& Pinboard, but I did not have a chronological reference to what I was thinking and feeling. Not to mention a real reference point of meaningful information I felt important to file away for posterity.

So today launches a new direction for Michael B, one where I do not question if I can get my point across in a finite set of characters, if my use of UTF-8 character encoding will translate to other platforms. Where I can come back a year later and the data will be mine, easily reached, in a database of my own management. No worries if I post a picture if someone will sell it, if my words will be broadcast to ears to which I’ll never know.

I don’t mean to say I will not be verbose (which I am) or that I’ve mastered some modern day Strunk & White, rather I will not feel confined. And to which I will feel free.

Also, I will genuinely get back to the root of why I fell in love with publishing on the web, and hopefully make some, albeit small, mark on the face of web publishing.

This is just but the first iteration of the new site. I hope to integrate some of the third-party services that I previously shared on this domain, and still feel an important way of expressing fully who I am, but I needed to make the move now, and fill in the important pieces as I move forward once again.

I’m quite happy this is (not valid due to old content) HTML 5 with generous dashes of CSS 3. I hope to expand on both and as I learned my first go around with self-publishing on the web – learning is doing. (Update: I was going to switch the videos to the experimental Youtube HTML5 embed code, however unfortunately the videos had been taken down. I also found additional typos in the same post. The home page is now currently valid HTML5)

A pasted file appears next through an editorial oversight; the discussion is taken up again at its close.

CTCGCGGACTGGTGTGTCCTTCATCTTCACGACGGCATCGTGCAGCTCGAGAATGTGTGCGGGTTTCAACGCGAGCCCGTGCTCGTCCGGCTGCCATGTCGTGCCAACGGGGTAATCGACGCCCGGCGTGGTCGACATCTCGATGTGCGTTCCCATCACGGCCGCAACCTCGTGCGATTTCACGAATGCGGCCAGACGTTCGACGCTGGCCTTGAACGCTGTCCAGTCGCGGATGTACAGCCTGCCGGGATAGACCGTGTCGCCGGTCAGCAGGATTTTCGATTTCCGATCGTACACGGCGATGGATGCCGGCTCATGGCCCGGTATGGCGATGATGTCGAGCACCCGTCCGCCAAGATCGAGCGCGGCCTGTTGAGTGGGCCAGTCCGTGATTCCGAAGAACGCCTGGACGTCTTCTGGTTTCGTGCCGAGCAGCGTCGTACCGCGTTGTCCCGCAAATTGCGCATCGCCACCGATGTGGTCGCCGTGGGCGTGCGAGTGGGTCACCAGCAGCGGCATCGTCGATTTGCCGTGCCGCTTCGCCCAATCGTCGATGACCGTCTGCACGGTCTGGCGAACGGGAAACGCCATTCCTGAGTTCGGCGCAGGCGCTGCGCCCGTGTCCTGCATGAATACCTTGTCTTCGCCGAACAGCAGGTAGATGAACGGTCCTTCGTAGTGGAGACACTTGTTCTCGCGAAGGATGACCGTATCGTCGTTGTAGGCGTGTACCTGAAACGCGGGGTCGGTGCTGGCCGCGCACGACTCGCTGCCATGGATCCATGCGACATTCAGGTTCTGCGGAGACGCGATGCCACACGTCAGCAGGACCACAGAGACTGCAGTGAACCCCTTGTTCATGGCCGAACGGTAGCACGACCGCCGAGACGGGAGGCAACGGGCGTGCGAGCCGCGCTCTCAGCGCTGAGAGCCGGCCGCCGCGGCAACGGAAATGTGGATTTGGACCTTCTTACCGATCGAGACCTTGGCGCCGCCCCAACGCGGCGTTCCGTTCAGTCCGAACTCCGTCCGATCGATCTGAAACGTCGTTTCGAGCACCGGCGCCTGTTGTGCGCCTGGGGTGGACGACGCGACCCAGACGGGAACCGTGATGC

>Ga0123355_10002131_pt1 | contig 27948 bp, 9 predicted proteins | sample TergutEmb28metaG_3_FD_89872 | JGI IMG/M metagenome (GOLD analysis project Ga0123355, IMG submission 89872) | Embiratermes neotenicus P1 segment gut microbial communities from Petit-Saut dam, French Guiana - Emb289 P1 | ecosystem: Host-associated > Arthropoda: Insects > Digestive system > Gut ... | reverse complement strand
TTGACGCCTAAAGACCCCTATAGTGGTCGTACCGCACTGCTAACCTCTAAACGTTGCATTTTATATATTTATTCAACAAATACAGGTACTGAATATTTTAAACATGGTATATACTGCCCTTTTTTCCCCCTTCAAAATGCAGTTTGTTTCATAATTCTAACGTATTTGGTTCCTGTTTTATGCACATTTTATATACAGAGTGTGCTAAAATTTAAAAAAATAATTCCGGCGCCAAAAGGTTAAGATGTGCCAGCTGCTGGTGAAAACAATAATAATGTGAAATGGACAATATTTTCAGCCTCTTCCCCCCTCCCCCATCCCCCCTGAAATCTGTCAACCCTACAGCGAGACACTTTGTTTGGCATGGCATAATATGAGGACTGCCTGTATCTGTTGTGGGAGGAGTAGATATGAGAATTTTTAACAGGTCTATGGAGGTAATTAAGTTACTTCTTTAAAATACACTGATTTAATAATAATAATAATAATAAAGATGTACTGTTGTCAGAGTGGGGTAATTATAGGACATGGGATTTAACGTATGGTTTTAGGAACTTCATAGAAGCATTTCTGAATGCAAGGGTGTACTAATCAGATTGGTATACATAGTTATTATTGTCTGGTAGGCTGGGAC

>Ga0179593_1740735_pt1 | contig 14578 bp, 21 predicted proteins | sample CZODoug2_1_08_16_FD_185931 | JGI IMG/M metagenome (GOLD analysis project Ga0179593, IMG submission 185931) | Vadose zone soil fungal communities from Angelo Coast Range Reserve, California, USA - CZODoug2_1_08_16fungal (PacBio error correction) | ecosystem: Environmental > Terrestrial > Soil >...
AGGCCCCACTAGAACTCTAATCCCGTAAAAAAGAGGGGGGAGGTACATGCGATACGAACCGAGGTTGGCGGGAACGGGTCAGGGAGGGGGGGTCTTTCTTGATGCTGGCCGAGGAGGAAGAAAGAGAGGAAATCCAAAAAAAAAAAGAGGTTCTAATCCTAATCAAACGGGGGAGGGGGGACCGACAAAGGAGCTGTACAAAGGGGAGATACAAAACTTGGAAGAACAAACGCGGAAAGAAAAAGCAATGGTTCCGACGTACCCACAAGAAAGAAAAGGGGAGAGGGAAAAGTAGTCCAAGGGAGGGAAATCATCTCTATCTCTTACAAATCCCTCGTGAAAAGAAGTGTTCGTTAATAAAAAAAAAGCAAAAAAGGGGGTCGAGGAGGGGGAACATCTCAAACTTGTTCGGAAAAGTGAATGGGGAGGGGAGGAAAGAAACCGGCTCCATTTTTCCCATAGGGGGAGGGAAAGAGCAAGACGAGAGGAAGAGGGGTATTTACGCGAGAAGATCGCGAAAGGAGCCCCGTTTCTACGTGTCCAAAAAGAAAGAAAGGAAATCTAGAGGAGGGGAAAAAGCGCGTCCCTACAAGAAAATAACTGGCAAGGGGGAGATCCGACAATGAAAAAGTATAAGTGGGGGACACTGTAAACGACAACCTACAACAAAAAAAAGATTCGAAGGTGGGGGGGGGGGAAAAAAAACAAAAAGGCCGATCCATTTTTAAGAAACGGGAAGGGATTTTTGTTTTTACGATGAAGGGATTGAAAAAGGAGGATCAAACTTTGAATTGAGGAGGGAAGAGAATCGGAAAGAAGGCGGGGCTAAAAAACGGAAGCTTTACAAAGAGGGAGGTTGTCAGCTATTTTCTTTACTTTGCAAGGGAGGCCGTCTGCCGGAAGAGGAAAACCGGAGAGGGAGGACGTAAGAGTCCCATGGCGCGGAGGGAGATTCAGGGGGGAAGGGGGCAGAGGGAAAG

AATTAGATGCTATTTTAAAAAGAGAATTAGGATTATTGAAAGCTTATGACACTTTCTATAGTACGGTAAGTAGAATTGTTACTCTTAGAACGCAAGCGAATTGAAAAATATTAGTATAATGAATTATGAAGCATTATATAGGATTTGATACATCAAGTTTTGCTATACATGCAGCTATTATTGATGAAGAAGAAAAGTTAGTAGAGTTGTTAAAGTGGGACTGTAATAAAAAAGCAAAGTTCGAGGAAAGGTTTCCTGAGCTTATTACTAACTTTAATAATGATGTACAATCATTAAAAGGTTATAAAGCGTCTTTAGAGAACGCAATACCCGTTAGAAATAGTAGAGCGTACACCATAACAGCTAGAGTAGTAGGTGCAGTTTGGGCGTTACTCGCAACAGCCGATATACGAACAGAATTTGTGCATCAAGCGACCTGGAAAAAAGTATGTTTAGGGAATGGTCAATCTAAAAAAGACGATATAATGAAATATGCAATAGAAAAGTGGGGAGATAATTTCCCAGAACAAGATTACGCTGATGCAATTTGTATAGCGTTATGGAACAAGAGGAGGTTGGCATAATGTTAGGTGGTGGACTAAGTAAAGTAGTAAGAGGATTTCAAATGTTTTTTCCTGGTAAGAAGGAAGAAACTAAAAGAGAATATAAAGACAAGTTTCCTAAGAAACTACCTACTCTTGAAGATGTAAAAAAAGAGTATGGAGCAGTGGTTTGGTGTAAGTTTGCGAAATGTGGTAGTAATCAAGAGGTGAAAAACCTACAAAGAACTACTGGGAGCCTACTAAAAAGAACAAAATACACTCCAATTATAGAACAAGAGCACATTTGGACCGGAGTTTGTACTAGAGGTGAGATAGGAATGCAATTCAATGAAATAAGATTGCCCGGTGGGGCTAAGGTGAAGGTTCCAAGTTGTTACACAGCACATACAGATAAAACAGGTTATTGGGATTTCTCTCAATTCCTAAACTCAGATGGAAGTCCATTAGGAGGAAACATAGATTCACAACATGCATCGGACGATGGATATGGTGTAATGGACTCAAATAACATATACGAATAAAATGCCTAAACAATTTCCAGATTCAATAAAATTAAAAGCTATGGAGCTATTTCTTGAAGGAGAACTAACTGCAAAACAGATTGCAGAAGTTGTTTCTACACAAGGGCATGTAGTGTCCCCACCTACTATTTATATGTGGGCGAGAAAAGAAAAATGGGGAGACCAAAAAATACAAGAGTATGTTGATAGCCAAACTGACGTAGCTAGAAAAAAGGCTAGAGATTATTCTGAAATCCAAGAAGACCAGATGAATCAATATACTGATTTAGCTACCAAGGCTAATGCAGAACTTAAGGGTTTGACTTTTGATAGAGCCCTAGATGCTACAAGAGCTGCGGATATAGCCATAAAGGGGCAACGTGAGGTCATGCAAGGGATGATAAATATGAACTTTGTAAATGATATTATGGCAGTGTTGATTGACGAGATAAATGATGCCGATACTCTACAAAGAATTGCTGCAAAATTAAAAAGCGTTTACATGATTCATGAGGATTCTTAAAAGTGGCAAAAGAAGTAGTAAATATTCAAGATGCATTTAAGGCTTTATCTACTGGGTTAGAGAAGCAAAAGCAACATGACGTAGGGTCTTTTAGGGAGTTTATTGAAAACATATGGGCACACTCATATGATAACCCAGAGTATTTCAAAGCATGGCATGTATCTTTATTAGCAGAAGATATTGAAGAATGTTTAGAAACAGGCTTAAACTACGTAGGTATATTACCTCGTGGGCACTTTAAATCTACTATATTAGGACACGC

Twitter, Tweetie and What is Next?

Just wanted to jot down some thoughts on the news that came out Friday that Twitter had acquired Tweetie, the mobile/desktop Twitter client.

I’m not a developer, so I don’t have any skin in the game, but I do use the service, have paid for Tweetie for the iPhone, and am constantly looking for the perfect OS X desktop client. Thus far, Nambu has been my app of choice, suffering through the many iterations during beta testing to the point it’s a pretty damn good choice. I’d probably pay $15 for it if were to come to that.

My first thoughts on the matter is that Twitter is still looking to monetize, they can’t go on sucking up VC forever. Certainly selling mobile apps isn’t the way they’re going to go, they’ve already said as I understand it that they will release the next version as free (at least that’s what I think I read).

There’s been much debate in the past about how this would happen, and I genuinely think they are finally preparing for advertising. Certainly this deal had to be in the works prior to the iAds announcement, with Steve Jobs lambasting current mobile ads, and outlining that monetizing search on the mobile platform as being a poor business model, but it is what got me thinking this way. Why else would Twitter be buying up mobile/desktop clients to give away free if they weren’t preparing to have inline ads in time lines? Or offering a freemium model to have ad-free time lines? I’m not suggesting they would use iAds, rather their own inline advertising. Similar to how Twitteriffic does now in it’s free versions.